Department of Writing and Linguistics presents Andrew Hudgins in collaboration with Georgia Poetry Circuit
The Department of Writing and Linguistics at Georgia Southern University, in partnership with the Georgia Poetry Circuit, presents critically acclaimed poet Andrew Hudgins on Thursday, February 6, at 7:30 p.m. in the Allen E. Paulson College of Engineering and Information Technology, Room 1005.
“We are excited to start the semester off by showcasing Andrew Hudgins,” said Eric Nelson, a professor in the Department and coordinator of the event. “Hudgins has been praised throughout his career for his striking ability to embody the Southern Gothic tradition and for his skills in dark humor, formal control, and adept handling of voice. Georgia Southern students should not miss this opportunity to see and hear such a master of his craft.”
Hudgins has published nine collections of poetry, including Saints and Strangers, a finalist for the Pulitzer Prize, and The Never-Ending, a finalist for the National Book Award. His After the Lost War, a series of dramatic monologues recounting the life and Civil War experience of Georgia poet Sidney Lanier, won the prestigious Poet’s Prize. Hudgins has received the Witter Bynner Prize from the American Academy of Arts and Letters, a Guggenheim Foundation fellowship, and two National Endowment for the Arts fellowships. In 2013, he published both a book of poems, A Clown at Midnight, and a memoir, The Joker.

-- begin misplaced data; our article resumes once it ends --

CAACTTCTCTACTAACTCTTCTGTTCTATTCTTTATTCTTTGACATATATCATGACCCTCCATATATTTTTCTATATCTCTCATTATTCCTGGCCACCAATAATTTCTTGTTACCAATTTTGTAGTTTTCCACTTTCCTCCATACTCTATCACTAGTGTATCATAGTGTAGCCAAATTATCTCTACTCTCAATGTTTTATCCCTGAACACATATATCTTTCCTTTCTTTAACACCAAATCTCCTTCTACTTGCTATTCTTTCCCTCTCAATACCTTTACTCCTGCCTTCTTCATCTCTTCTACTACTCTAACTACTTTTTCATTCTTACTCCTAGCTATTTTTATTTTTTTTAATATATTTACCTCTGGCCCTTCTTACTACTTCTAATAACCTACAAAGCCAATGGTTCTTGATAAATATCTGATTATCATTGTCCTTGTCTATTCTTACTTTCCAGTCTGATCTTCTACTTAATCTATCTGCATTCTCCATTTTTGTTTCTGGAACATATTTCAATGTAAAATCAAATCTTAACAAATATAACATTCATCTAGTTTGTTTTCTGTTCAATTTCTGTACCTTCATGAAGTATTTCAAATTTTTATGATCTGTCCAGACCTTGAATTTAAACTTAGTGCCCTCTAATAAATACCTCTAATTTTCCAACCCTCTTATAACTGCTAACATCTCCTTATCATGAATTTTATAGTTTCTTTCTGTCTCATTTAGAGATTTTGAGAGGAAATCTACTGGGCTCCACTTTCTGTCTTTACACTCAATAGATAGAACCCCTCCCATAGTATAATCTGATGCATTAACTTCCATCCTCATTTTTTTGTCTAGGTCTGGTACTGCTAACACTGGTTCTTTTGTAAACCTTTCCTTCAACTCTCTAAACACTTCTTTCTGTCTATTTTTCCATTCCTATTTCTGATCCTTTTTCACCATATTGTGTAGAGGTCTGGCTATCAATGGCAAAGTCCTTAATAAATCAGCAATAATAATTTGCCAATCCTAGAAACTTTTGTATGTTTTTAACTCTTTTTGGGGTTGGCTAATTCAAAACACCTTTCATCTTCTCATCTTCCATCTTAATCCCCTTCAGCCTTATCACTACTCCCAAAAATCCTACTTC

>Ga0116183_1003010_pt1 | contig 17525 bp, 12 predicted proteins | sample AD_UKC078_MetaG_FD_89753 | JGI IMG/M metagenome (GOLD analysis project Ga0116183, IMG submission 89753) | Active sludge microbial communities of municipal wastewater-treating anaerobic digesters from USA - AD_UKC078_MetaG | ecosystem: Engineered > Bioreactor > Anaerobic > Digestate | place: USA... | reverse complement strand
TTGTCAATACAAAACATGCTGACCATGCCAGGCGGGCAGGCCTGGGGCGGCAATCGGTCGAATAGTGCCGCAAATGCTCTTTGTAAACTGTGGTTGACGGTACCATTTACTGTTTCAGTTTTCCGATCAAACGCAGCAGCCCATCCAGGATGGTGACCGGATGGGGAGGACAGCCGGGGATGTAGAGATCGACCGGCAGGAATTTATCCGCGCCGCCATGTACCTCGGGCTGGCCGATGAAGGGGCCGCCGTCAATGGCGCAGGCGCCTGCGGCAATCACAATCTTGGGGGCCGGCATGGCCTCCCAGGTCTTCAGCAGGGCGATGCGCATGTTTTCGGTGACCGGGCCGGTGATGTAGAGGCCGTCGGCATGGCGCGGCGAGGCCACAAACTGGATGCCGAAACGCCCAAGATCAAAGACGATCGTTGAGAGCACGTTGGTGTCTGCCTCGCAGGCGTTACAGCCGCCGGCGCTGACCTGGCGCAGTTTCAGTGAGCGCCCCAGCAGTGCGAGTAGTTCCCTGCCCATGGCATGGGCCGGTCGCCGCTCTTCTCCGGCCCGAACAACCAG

Hudgins’ reading is free and open to the public. For more information, contact Nelson at firstname.lastname@example.org.
by Andrew Hudgins
When we first heard from blocks away
the fog truck’s blustery roar,
we dropped our toys, leapt from our meals,
and scrambled out the door
into an evening briefly fuzzy.
We yearned to be transformed—
translated past confining flesh
to disembodied spirit. We swarmed
in thick smoke, taking human form
before we blurred again,
turned vague and then invisible,
in temporary heaven.
Freed of bodies by the fog,
we laughed, we sang, we shouted.
We were our voices, nothing else.
Voice was all we wanted.
The white clouds tumbled down our streets
pursued by spellbound children
who chased the most distorting clouds,
ecstatic in the poison.
from Ecstatic in the Poison (Overlook Press, 2003)